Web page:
Winslow West is a census-designated place (CDP) in Coconino and Navajo counties in the U.S. state of Arizona. The population was 438 at the 2010 census. The entire community is off-reservation trust land belonging to the Hopi tribe. It lies just west of the city of Winslow, and more than 50 km (31 mi) south of the main Hopi reservation.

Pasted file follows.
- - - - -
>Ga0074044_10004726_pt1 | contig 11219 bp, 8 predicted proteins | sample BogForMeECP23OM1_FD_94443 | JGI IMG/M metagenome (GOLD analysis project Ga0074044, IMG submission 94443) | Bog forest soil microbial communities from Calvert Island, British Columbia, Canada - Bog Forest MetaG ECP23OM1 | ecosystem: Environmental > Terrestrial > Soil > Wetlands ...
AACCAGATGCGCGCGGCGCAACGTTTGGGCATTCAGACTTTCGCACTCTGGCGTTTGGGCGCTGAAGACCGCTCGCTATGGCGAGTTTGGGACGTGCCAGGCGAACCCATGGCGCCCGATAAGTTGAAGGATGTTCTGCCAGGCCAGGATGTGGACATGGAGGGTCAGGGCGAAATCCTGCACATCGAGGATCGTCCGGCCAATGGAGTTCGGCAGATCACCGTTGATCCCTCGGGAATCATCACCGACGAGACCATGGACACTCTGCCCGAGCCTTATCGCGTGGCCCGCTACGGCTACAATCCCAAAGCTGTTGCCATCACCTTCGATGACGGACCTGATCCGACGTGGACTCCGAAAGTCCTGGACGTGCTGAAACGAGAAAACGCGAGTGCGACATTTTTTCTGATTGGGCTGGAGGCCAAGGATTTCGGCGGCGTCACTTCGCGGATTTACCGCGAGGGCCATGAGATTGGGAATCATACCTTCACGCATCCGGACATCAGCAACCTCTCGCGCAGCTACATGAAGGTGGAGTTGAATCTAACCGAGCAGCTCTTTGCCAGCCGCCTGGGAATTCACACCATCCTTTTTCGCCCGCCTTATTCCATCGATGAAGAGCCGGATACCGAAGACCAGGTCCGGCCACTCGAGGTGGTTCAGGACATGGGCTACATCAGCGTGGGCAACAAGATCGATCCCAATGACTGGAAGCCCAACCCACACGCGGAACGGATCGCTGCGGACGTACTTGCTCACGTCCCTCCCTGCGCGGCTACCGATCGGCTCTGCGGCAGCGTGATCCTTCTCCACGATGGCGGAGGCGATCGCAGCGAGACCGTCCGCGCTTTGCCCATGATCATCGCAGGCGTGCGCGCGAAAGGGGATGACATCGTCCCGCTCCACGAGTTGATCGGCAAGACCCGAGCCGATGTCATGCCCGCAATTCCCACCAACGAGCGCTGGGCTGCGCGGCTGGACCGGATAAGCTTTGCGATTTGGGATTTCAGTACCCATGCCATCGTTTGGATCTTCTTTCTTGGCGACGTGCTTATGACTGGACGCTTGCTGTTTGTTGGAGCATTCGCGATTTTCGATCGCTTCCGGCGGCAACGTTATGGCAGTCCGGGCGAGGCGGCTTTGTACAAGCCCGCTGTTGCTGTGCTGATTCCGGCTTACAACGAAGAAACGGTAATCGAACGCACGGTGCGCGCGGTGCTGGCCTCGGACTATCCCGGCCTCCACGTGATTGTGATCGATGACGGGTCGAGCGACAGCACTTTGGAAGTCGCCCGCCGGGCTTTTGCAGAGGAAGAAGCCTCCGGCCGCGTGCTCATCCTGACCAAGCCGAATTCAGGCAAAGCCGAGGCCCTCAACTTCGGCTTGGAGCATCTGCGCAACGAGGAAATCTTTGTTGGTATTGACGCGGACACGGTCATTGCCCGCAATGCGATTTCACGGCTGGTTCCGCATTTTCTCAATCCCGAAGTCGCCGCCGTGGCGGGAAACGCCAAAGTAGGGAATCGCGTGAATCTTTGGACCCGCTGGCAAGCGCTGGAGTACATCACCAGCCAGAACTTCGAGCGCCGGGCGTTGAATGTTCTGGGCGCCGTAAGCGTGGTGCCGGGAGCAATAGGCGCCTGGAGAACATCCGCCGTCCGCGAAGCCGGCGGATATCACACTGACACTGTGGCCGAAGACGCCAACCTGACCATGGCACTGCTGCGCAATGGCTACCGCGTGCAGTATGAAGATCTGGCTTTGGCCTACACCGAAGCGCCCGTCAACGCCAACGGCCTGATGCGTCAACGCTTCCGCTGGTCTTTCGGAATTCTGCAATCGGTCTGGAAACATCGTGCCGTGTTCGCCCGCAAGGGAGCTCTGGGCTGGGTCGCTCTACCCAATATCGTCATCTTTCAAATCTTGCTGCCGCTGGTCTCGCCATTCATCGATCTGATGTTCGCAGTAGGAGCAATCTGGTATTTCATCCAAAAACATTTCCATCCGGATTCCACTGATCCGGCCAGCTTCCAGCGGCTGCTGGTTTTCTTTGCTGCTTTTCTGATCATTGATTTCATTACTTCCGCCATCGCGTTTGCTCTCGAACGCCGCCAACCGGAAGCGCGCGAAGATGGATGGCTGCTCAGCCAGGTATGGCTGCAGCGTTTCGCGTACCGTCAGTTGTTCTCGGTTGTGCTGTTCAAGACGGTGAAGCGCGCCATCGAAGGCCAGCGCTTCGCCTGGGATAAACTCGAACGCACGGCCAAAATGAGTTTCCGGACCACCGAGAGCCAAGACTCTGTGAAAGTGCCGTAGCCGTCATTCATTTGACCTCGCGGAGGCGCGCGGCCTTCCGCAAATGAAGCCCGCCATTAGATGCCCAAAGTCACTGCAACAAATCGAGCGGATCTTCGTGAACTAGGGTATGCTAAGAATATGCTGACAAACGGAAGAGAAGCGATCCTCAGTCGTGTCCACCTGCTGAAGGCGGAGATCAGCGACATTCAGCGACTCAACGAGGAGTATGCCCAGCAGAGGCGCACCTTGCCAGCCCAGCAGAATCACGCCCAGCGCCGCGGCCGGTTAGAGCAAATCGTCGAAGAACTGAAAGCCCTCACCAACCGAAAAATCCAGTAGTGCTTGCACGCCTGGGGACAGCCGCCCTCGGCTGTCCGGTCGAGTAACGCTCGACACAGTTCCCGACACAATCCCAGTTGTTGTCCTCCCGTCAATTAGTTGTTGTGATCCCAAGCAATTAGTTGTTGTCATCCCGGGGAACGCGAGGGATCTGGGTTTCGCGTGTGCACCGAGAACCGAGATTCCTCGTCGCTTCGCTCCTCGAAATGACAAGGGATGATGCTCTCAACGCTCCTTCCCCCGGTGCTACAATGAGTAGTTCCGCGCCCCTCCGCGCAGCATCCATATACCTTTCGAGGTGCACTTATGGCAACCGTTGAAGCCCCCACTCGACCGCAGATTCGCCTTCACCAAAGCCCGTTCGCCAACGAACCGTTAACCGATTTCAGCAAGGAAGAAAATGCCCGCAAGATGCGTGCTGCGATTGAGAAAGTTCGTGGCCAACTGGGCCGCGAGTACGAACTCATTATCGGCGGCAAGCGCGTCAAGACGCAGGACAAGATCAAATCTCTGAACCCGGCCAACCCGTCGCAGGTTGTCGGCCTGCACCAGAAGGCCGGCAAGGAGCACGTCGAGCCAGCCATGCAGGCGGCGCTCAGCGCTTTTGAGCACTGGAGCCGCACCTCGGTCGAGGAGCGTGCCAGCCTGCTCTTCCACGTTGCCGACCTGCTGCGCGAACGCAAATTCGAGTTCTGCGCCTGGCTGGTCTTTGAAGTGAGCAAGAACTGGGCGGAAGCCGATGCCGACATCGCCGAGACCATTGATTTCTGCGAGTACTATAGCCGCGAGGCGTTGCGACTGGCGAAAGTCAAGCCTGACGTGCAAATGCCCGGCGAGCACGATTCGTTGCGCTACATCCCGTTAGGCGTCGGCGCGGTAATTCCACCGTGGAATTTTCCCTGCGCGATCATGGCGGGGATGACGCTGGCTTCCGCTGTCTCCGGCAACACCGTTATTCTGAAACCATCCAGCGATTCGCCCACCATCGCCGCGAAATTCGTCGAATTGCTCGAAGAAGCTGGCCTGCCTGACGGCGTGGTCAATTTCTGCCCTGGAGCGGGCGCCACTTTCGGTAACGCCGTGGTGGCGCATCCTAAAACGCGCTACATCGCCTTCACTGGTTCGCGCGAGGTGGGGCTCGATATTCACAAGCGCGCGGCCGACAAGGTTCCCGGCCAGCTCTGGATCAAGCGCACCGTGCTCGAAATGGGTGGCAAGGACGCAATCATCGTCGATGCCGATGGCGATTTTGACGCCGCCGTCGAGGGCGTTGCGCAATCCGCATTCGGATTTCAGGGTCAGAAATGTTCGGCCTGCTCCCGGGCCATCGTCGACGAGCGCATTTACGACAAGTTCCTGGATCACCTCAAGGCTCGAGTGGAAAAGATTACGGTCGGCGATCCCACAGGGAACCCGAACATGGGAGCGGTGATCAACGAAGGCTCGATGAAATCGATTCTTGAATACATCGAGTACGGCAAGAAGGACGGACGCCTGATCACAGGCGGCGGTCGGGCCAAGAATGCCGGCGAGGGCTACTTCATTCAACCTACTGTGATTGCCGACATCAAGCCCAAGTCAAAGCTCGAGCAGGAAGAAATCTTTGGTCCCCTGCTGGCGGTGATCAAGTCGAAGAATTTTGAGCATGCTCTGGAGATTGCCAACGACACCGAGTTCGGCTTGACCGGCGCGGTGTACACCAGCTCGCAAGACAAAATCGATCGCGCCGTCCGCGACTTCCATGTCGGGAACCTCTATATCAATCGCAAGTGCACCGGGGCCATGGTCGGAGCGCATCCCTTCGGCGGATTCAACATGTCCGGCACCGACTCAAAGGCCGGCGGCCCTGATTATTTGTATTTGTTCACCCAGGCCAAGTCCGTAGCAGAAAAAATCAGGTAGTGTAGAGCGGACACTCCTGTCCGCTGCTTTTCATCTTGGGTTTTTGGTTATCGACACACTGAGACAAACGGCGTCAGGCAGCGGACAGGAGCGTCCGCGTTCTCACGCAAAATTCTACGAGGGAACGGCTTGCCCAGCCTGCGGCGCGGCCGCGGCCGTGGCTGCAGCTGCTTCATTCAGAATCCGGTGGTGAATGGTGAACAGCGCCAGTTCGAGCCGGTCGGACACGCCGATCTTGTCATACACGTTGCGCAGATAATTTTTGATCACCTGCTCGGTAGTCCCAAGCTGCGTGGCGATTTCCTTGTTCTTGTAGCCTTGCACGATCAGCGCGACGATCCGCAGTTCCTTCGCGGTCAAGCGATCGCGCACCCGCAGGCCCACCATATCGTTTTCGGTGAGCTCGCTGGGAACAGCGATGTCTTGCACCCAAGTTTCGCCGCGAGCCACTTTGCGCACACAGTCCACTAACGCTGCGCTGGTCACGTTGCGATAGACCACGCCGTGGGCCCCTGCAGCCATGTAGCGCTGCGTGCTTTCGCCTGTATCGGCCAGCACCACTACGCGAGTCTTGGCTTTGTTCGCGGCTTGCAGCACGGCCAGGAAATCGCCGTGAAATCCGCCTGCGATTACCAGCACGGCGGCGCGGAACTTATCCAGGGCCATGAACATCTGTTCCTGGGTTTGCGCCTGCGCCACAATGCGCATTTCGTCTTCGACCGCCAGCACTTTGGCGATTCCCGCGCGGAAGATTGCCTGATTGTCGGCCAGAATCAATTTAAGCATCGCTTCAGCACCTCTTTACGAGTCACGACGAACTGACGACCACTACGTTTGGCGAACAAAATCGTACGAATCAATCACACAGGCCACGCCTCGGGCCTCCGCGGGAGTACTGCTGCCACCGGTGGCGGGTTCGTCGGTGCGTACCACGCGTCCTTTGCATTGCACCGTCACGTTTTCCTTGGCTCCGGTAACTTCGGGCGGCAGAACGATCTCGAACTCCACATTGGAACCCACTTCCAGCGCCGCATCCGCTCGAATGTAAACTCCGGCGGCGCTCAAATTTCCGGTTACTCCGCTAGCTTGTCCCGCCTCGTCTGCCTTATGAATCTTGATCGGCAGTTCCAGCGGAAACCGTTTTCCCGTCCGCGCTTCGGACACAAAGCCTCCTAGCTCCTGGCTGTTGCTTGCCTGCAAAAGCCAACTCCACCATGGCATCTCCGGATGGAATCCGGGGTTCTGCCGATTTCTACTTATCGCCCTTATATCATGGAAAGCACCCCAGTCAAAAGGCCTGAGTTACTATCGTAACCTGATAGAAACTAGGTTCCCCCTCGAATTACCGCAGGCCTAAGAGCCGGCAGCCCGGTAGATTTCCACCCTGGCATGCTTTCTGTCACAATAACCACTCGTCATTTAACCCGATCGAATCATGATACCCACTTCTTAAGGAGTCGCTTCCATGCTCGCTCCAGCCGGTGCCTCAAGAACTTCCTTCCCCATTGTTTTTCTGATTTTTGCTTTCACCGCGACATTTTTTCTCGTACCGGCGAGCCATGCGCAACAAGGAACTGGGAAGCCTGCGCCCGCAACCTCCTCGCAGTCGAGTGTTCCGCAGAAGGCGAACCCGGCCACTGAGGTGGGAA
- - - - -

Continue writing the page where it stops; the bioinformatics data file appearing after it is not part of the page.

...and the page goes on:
Mighway, by TH2, allows you to rent your vehicle to discerning travellers when you’re not on the road, earning money and sharing the experience. At Mighway, you choose your level of service and we take good care of the rest. That means comprehensive insurance coverage, customer vetting, security deposits, payment processing and round the clock customer support for renters. It’s a bit like renting out a vacation home, with Mighway beside you all the way.LEARN MORE